Friday, October 1, 2010

Elephant Breeding Center, Nepal

Incredibly cute!

They have the longest gestation period of any land animal, 22 months.

 Their caretakers make little nutritious food packets for the elephants which are useful treats during training.

Treated well, they can live into their 70's.

At about 5 years of age, they are separated from their mothers and their training begins.

Some of the young were not chained because they rarely wander far from their mothers.

It is difficult to watch the training process because you can see that the elephants are struck squarely on their heads with a fat stick if they misbehave.

The elephants are strong enough to drag a three ton tree, so it is important that the trainers have control over the elephants at all times.  Sometimes the elephants will unexpectedly lose their minds and become completely unmanageable.  After the elephant breeding center, we walked 2 miles into town to see if there was a cybercafe so that we could let people know that we might have some difficulties returning during the strike.  Halfway to town we saw roughly 20 people standing in the street keeping their eyes on a large elephant from a distance.  We continued to walk confidently toward the crowd and the elephant.  Fortunately, one man stopped us.  "The elephant is mad.  He has already killed two men.  We are waiting for the mahout to come and get him."  We thanked the man and quickly retreated.


  1. You've captured the majestic of these animals in your photos. I winced when I read the part about how they're hit on the heads if they misbehave. I think humans would go a bit nuts if they were hit on the heads every time they misbehaved.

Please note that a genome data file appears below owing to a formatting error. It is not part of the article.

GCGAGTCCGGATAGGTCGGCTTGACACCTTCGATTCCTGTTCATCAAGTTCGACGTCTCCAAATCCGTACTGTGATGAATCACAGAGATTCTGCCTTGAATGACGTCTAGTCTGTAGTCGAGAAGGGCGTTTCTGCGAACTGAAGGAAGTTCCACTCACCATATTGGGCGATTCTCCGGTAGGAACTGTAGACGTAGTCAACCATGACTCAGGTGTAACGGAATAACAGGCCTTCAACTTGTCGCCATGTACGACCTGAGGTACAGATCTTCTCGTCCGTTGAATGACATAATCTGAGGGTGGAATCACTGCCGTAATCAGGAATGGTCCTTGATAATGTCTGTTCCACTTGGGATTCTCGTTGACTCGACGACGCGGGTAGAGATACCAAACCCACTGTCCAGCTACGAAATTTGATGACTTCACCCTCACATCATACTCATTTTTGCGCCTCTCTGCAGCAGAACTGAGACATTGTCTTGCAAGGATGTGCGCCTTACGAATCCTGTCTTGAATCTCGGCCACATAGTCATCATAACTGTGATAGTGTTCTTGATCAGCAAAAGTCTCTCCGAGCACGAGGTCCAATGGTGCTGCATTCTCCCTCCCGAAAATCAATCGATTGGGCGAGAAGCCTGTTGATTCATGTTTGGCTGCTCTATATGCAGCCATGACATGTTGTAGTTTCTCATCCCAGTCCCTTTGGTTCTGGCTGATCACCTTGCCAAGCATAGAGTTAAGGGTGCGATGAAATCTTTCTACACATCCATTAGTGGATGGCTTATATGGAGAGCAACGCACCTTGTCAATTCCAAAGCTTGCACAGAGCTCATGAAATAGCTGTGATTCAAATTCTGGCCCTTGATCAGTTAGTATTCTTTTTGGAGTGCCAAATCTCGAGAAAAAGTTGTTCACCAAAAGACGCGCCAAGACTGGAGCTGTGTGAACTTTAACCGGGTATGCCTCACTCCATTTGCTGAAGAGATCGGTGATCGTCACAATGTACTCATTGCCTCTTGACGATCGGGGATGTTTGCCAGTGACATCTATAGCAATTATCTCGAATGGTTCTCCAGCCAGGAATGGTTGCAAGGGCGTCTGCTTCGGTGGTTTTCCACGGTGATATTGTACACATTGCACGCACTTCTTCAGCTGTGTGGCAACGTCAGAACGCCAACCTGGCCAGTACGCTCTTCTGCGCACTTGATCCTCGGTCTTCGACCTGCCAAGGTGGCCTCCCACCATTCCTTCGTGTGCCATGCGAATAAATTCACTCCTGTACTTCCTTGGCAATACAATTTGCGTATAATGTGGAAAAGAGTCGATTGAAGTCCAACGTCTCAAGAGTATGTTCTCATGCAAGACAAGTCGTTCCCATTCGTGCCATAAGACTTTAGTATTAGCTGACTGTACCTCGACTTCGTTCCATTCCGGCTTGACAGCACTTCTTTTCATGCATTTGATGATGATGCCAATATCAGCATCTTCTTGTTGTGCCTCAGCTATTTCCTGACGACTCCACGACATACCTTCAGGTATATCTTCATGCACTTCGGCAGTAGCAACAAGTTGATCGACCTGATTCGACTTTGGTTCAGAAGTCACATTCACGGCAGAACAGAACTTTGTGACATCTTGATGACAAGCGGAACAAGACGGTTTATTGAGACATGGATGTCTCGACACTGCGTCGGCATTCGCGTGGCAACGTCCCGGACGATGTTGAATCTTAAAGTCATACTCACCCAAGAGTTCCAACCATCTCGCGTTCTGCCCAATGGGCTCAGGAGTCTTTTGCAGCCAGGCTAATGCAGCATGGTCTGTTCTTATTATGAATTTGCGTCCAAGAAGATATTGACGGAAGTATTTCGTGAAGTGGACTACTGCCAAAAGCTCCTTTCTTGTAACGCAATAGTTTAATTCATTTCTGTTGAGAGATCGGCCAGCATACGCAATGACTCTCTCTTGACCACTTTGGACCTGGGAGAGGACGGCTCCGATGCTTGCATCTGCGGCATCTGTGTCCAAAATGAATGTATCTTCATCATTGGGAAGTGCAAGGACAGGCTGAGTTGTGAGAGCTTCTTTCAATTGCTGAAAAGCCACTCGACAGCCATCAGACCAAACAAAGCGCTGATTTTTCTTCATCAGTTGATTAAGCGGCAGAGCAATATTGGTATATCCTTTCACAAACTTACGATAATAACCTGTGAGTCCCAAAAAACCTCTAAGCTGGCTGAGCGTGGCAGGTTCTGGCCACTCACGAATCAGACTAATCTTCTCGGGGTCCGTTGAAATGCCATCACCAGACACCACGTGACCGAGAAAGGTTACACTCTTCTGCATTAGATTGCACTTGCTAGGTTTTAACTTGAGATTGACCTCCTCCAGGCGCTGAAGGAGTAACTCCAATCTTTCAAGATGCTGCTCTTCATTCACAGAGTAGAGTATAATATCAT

Can't wait for the next installment!

  2. Poor ellies. Wish they could just be free. I hope aside from the stick (awful) they are treated well.

  3. Elephants seem to be most intelligent animals. I've watched documentaries such as Planet Earth on the Discovery Channel and was quite in awe of these creatures. It must have been amazing to see them up close in the land where they live. I guess it's good that they can be trained to be helpful. But, like the other comments I can't help but wonder if there is a better way to teach them.

  4. So sad. You can just imagine why the elephant went "mad." I really love these creatures, and wish they could roam free. I can also understand why you would want to stay out of his way.

  5. Fabulous photos of these wonderful animals! I wince too- wish they could roam free without being harassed! So you were out trying to snag a shot of a rhino before you left? What an experience!